If a patient can't go longer than six to eight weeks between anti-VEGF, namely aflibercept, injections, I’ll usually add a dexamethasone implant. A steroid injection isn’t a replacement for anti-VEGF therapy, but rather a supplement to it.
Steroid treatments come with their share of side effects. More than one intravitreal steroid treatment will cause cataract progression in a phakic patient. Intraocular pressure rise is also of concern, but it only occurs in a subset of patients. Laser isn’t commonly used, although it may decrease the vascular endothelial growth factor load in a patient with significant peripheral ischemia, as identified on widefield FA.
Overall, most patients do quite well, and we’re no longer seeing nearly as much neovascular complications that we did before the anti-VEGF era. Nevertheless, more often than we likely realize, patients are undertreated in the real world, with the current burden of injections too difficult for some patients to manage.
Ranibizumab in BRVO
The BRAVO5 and CRUISE6 trials, respectively, evaluated ranibizumab for efficacy and safety for BRVO- and CRVO-associated macular edema. BRAVO enrolled 397 patients receiving a 1:1:1 pattern of monthly intraocular injections of 0.3 or 0.5 mg ranibizumab or sham. The mean (95% CI) change in Early Treatment Diabetic Retinopathy Study letter score in BCVA at six months was 16.6 (14.7 to 18.5) and 18.3 (16.0 to 20.6) in the 0.3- and 0.5-mg treatment groups, and 7.3 (5.1-9.5) in the sham group (p<0.0001 for each ranibizumab group vs. sham). The proportion of patients who gained ≥15 letters at month six was 55.2 and 61.1 percent in the respective ranibizumab groups, and 28.8 percent in the sham arm (p<0.0001). At month six, significantly more ranibizumab-treated patients (67.9 and 64.9, respectively) had BCVA of ≥20/40 than sham patients (41.7 percent; p<0.0001). Central foveal thickness (CFT) decreased by a mean of 337 and 345 µm in the ranibizumab groups and 158 µm in the sham group (p<0.0001).
Ranibizumab in CRVO
The CRUISE trial included 392 CRVO patients with macular edema and the design was similar to that of BRAVO. The mean (95% CI) change from baseline BCVA letter score at month six was 12.7 (9.9 to 15.4) and 14.9 (12.6 to 17.2) in the 0.3 mg and 0.5 mg ranibizumab groups, respectively, and 0.8 (-2 to 3.6) in the sham group (p<0.0001).
The percentage of patients who gained ≥15 letters in BCVA at month six was 46.2 and 47.7 percent in the respective ranibizumab groups and 16.9 percent in the sham group (p<0.0001). At six months, CFT decreased by a mean of 434 µm (0.3 mg) and 452 µm (0.5 mg) vs. 168 µm in the sham group (p<0.0001). The FDA approved ranibizumab 0.5 mg for treating macular edema following RVO in 2010.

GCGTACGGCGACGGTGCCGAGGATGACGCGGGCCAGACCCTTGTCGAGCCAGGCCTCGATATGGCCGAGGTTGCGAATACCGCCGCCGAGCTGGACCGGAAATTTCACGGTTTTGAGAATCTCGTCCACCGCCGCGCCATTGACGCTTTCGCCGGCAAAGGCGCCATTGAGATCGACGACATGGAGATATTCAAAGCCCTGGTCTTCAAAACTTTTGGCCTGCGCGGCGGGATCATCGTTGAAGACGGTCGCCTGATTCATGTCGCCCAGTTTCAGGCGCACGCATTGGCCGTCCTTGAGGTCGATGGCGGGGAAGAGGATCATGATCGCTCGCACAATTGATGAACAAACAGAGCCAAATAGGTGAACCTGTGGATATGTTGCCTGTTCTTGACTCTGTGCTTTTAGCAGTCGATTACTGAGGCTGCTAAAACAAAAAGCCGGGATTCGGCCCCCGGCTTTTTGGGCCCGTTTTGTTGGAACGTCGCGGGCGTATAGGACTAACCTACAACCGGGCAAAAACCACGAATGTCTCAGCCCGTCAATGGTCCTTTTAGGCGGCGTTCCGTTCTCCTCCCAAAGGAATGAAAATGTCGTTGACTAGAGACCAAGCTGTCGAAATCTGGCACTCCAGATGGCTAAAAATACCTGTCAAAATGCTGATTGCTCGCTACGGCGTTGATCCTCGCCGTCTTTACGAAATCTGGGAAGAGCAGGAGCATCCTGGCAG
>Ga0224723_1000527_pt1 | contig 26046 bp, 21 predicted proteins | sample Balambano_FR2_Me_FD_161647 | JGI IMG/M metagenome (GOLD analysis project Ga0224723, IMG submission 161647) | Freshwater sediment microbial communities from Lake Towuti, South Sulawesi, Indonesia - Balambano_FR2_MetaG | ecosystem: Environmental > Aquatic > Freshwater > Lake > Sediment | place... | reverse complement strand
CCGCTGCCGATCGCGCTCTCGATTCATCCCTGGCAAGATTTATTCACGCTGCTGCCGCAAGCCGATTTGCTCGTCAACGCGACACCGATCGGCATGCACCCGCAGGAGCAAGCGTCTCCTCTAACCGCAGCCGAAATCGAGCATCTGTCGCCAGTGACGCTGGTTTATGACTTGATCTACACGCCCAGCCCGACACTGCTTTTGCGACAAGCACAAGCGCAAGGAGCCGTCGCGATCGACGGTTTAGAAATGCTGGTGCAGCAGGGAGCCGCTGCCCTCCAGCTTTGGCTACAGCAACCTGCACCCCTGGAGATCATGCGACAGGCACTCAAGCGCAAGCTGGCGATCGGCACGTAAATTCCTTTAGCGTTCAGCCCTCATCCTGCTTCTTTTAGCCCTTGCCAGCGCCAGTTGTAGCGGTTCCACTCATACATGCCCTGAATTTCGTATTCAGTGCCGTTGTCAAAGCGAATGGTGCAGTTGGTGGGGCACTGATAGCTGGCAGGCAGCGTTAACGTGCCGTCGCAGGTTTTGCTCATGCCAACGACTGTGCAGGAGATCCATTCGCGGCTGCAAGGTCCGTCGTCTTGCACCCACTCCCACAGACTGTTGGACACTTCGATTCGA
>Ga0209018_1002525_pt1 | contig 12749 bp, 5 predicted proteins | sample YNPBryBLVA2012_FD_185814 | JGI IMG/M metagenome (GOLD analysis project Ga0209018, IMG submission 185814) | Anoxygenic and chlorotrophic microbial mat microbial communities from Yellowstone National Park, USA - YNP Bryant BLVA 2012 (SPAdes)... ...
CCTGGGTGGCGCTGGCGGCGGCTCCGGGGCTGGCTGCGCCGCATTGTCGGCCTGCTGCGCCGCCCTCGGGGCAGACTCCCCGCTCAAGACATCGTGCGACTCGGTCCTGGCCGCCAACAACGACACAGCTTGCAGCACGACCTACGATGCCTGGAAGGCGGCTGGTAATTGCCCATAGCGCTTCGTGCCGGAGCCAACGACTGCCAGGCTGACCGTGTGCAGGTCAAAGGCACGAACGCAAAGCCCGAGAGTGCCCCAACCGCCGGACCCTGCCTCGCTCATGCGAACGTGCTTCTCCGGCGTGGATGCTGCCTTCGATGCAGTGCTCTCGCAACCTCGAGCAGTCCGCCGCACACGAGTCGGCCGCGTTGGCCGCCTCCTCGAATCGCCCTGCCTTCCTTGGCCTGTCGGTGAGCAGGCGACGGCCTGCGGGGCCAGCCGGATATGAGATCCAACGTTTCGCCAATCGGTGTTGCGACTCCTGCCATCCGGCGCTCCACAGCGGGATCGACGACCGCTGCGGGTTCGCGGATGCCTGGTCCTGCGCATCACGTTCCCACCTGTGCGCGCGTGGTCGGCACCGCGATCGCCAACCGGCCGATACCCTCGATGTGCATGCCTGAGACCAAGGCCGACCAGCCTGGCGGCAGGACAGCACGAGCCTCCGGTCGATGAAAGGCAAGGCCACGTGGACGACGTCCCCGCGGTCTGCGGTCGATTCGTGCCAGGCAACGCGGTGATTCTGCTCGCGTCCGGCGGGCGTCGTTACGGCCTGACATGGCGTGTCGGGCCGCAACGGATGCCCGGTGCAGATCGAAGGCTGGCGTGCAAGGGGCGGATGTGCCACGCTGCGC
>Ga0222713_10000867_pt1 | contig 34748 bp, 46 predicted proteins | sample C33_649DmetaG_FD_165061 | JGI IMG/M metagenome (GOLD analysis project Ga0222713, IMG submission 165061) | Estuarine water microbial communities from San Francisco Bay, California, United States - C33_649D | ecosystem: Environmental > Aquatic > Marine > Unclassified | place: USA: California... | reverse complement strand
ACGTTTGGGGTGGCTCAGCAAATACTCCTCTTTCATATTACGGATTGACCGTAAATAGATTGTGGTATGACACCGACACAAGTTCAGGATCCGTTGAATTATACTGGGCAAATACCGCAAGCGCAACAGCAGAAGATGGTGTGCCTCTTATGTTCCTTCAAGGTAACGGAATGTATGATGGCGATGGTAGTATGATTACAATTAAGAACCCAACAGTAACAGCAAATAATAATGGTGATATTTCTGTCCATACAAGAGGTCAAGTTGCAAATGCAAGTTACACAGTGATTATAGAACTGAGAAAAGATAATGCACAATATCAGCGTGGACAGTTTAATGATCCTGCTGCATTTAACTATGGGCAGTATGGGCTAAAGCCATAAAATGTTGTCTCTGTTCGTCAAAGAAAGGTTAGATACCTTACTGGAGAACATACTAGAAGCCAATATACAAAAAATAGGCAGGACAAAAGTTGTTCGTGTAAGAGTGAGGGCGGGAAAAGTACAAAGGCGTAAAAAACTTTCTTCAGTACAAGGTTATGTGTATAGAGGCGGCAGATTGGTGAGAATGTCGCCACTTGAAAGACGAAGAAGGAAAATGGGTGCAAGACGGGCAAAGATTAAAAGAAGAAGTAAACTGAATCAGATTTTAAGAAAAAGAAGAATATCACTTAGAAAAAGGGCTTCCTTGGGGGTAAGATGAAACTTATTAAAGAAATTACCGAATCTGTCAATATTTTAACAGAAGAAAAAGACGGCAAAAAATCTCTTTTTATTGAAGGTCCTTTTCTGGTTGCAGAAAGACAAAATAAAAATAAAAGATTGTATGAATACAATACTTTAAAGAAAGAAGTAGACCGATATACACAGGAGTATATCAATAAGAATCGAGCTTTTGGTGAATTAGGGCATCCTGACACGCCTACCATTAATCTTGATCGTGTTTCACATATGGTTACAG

|Figure 1. A) Color fundus photograph and corresponding optical coherence tomography scan of an eye with central retinal vein occlusion before aflibercept injections and B) six months after treatment. Notice resolution of the hemorrhages, optic disc swelling and the decrease in vessel tortuosity and dilatation.|
Aflibercept for RVO
The VIBRANT trial evaluated aflibercept for efficacy and safety against macular grid laser for BRVO-associated macular edema (Figure 1).7 In the aflibercept group, 52.7 percent gained ≥ 15 ETDRS letters at the week 24 vs. 26.7 percent in the laser group (p=0.0003), with a mean improvement of 17 ETDRS letters in the former and 6.9 ETDRS letters in the latter (p<0.0001).
Aflibercept was also evaluated for CRVO-associated macular edema in the COPERNICUS trial involving 188 patients.8 Trial subjects received aflibercept injection 2 mg or sham injections every four weeks up to week 24. During weeks 24 to 52, patients in both arms received aflibercept injection pro re nata with monthly follow-up. In weeks 52 to 100, subjects also received aflibercept injections PRN but with at least every three months follow-up evaluation. At week 25, 56.1 vs. 12.3 percent gained ≥ 15 ETDRS letters; at week 52, the respective gains were 55.3 vs. 30.1 percent; and at week 100, 49.1 vs. 23.3 percent (p<0.001 for all).
The mean change from baseline BCVA was also significantly higher in the treatment arm: +17.3 vs. –4 letters at week 24 (p<0.001); +16.2 vs. +3.8 at week 52 (p<0.001); and +13 vs. +1.5 at week 100 (p<0.0001). At the same time points, the mean central retinal thickness reduction from baseline was 457.2 vs. 144.8 μm (p<0.001); 413 vs. 381.8 μm (p=0.546); and 390 vs. 343.3 μm (p=0.366) in the treatment vs. the control arms, respectively. The FDA in 2014 approved aflibercept for treating BRVO or CRVO with macular edema.
Clinical trials vs. the real world
As these results show,8-11 frequent anti-VEGF injections for macular edema associated with BRVO or CRVO have improved the mean VA in randomized clinical trials. While RCTs are the most reliable research design for evaluating the effectiveness of interventions, what matters is how this translates into real-world practice. Real-world treatment involves variable treatment patterns, patient groups, care providers and, more importantly, follow-up intervals.
Real-world studies on the approved anti-VEGF treatments for RVO-associated macular edema have demonstrated outcomes that diverge from the clinical trials. We evaluated BCVA outcomes and anti-VEGF injection frequency during the first year of treatment and improvement of macular edema in eyes with BRVO or CRVO in real-world studies vs. randomized clinical trials.
We also incorporated the published results of long-term extension (LTE) studies.12 We included seven controlled clinical trials (two BRVO, five CRVO; all with monthly monitoring), four LTE trials (two BRVO/CRVO, two CRVO; the majority with less than monthly monitoring); and two real-world studies (both BRVO/CRVO) monitored at the investigator’s discretion.
|Figure 2. A) Patients with branch retinal vein occlusion in long-term extension (LTE) and real-world studies received fewer injections on average over 12 months than those in clinical trials. B) In addition, compared to clinical trials, patients with BRVO in real-world studies had a lesser improvement in visual acuity. In contrast, patients retained the initial vision improvements gained in clinical trials during LTE studies. (Courtesy Genentech/Roche)|